Report on Medicine Lake (United States) — November 1988
Scientific Event Alert Network Bulletin, vol. 13, no. 11 (November 1988)
Managing Editor: Lindsay McClelland.
Medicine Lake (United States) Small seismic swarm
Please cite this report as:
Global Volcanism Program, 1988. Report on Medicine Lake (United States). In: McClelland, L (ed.), Scientific Event Alert Network Bulletin, 13:11. Smithsonian Institution. https://doi.org/10.5479/si.GVP.SEAN198811-323020.
41.611°N, 121.554°W; summit elev. 2412 m
All times are local (unless otherwise noted)
Small events recorded late November-early December were attributed to freezing phenomena as winter came to N California. On 13 December at 2035, an M 1.9 earthquake, ~0.25 km SW of Medicine Lake glass flow, was recorded. During the next 75 minutes, nine events (M <1.9) were detected, followed by seven events on 14 December from 0121 to 0129. Seismicity was shallow (<1 km) and had a high-frequency character. The 3-component station (LMD) is not currently operating.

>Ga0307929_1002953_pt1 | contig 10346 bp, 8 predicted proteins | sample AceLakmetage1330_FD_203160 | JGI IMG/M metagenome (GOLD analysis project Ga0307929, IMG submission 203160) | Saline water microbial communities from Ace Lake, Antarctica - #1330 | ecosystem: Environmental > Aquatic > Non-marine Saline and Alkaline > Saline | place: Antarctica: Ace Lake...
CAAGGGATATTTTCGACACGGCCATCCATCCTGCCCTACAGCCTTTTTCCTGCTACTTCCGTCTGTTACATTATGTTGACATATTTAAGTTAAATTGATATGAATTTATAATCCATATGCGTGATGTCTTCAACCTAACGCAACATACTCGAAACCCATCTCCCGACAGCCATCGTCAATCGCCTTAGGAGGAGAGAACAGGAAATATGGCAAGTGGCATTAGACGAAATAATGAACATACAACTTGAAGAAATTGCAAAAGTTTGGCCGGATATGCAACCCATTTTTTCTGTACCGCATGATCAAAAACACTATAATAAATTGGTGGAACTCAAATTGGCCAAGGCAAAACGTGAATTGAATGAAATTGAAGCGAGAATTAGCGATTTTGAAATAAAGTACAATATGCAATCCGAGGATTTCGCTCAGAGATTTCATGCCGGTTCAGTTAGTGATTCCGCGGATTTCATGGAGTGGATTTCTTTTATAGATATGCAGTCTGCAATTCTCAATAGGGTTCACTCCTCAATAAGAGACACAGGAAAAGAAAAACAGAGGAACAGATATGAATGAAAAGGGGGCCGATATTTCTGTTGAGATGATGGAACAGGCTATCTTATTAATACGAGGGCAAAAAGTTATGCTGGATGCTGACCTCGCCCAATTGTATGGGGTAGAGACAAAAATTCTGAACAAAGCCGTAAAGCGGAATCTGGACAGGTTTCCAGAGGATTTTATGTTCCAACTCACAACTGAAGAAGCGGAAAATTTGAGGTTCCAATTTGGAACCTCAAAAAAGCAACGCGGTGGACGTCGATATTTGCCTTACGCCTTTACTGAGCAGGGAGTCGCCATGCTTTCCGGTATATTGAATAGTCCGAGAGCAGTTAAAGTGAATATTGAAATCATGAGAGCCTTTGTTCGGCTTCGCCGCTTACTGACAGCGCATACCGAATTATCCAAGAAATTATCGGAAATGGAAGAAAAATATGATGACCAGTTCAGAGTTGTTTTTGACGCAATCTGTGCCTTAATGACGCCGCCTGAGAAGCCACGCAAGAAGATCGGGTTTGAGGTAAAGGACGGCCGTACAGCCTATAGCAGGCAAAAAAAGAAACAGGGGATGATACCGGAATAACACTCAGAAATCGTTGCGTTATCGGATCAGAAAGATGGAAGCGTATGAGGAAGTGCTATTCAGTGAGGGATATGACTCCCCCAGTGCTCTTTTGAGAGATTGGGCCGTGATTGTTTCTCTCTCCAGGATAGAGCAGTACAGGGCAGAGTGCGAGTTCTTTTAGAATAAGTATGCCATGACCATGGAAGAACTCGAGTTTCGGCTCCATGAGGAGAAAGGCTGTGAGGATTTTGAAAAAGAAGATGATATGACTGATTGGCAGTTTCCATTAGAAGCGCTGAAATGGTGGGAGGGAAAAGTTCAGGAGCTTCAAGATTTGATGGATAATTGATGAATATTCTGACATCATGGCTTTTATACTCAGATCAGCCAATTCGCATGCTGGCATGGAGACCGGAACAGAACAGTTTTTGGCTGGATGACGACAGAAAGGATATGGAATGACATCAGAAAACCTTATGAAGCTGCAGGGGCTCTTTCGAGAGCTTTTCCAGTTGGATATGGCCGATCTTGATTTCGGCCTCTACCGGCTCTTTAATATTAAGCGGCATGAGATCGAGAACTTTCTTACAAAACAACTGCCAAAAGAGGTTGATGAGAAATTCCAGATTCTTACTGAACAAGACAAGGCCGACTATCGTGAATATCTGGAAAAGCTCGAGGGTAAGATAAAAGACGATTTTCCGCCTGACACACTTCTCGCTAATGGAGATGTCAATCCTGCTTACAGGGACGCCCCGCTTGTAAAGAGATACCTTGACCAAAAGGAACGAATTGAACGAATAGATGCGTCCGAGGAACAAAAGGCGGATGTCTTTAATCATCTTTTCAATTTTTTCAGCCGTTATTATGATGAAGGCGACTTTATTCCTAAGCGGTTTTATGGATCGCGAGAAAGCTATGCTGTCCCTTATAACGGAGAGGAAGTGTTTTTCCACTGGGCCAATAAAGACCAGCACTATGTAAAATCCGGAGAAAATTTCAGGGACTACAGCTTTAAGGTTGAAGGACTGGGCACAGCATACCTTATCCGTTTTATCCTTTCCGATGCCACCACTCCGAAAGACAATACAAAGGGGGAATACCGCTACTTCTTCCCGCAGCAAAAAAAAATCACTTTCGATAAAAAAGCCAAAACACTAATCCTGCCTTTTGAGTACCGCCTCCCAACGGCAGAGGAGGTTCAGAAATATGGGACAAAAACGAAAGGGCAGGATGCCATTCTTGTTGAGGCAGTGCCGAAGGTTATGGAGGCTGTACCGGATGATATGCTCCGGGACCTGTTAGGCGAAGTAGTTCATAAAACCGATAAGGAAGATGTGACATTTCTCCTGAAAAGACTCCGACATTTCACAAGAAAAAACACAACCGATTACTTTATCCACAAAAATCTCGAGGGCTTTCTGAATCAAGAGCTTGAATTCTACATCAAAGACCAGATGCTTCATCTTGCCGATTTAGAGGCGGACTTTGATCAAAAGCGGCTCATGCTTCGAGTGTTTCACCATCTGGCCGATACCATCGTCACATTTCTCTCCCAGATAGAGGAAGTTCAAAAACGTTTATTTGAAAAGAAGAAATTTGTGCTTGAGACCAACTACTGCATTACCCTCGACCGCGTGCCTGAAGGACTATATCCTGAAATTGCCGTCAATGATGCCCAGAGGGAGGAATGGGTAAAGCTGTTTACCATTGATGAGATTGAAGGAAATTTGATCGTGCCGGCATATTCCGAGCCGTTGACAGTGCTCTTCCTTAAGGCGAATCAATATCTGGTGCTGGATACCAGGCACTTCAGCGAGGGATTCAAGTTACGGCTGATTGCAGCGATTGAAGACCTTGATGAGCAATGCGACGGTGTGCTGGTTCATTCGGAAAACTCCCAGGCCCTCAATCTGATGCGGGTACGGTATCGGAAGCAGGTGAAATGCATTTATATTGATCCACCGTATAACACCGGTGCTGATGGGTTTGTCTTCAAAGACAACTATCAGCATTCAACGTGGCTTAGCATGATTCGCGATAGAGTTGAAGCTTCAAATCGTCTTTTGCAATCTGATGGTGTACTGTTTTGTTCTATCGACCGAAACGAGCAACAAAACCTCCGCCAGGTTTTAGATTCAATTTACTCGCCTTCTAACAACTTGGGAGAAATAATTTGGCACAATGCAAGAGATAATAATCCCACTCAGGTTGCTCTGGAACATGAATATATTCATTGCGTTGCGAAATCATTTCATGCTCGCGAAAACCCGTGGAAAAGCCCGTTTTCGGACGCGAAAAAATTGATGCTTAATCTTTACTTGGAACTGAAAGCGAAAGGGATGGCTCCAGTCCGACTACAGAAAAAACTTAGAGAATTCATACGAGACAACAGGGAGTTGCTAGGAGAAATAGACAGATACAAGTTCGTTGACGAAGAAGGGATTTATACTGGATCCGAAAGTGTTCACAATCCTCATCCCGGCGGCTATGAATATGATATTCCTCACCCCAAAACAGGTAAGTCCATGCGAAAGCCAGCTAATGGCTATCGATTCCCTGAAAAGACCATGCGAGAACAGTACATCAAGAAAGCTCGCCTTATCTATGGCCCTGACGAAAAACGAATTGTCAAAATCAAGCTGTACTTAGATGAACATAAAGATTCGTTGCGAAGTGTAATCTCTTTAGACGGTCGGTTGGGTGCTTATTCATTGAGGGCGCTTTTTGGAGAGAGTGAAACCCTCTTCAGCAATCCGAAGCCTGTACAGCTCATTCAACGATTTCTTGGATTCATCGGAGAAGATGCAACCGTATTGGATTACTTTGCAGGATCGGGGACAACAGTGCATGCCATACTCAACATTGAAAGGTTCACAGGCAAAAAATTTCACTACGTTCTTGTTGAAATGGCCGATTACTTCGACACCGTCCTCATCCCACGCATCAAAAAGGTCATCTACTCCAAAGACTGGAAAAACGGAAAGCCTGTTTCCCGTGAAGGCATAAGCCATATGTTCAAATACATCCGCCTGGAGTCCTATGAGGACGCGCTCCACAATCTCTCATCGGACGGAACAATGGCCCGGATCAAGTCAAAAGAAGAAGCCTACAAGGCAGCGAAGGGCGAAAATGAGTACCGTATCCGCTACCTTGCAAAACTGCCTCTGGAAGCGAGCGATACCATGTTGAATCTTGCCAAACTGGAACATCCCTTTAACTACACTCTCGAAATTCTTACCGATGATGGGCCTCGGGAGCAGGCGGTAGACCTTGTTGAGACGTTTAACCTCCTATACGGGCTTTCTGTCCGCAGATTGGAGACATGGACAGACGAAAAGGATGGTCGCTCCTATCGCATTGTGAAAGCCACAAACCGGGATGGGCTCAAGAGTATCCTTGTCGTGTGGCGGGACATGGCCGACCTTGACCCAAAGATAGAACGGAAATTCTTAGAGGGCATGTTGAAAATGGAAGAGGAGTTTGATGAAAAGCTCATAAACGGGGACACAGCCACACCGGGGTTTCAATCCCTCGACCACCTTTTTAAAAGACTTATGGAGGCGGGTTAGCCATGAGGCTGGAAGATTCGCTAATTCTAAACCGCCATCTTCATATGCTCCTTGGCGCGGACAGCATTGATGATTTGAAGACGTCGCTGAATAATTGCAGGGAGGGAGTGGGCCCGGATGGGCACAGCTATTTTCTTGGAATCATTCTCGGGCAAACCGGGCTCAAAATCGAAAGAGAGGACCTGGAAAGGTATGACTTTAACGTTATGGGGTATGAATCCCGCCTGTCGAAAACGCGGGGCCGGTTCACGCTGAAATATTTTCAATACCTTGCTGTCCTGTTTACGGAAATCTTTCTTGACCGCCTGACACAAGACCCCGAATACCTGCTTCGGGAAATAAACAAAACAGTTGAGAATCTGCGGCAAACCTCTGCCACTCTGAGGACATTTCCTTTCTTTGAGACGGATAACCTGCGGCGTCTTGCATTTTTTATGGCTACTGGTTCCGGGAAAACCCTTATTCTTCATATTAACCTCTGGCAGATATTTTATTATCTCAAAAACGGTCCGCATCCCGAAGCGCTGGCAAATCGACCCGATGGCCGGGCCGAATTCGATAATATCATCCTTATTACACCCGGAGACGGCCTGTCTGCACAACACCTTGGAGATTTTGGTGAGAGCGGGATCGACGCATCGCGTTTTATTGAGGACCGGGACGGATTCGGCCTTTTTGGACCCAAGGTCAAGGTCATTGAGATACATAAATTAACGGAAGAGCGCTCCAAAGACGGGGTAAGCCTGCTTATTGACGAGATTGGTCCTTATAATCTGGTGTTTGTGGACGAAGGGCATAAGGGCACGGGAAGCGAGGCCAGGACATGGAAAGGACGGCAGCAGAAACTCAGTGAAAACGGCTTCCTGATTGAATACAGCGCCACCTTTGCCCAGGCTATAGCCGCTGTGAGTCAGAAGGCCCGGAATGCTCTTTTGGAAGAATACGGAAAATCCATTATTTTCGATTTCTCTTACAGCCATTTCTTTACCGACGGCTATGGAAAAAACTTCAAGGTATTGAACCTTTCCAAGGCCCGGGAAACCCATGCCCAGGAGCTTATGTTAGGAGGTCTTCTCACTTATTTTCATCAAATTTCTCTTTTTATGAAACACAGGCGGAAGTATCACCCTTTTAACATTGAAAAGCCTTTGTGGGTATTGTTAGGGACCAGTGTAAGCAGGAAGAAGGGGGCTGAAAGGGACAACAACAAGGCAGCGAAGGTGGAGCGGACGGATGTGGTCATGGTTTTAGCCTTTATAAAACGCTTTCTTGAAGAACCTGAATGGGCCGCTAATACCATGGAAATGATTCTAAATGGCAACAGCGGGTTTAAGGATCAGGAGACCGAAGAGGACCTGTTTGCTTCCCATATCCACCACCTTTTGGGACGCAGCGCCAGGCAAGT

Geologic Background. Medicine Lake is a large Pleistocene-to-Holocene, basaltic-to-rhyolitic shield volcano east of the main axis of the Cascade Range. Volcanism, similar in style to that of Newberry volcano in Oregon, began less than one million years ago. A roughly 7 x 12 km caldera truncating the summit contains a lake that gives the volcano its name. A series of young eruptions lasting a few hundred years began about 10,500 years before present (BP) and produced 5 km3 of basaltic lava. Nine Holocene eruptions clustered during three eruptive episodes at about 5000, 3000, and 1000 years ago produced a chemically varied group of basaltic lava flows from flank vents and silicic obsidian flows from vents within the caldera and on the upper flanks. The last eruption produced the massive Glass Mountain obsidian flow on the E flank about 900 years BP. Lava Beds National Monument on the N flank of Medicine Lake shield volcano contains hundreds of lava-tube caves displaying a variety of spectacular lava-flow features, most of which are found in the voluminous Mammoth Crater lava flow, which extends in several lobes up to 24 km from the vent.
Information Contacts: S. Walter, USGS Menlo Park.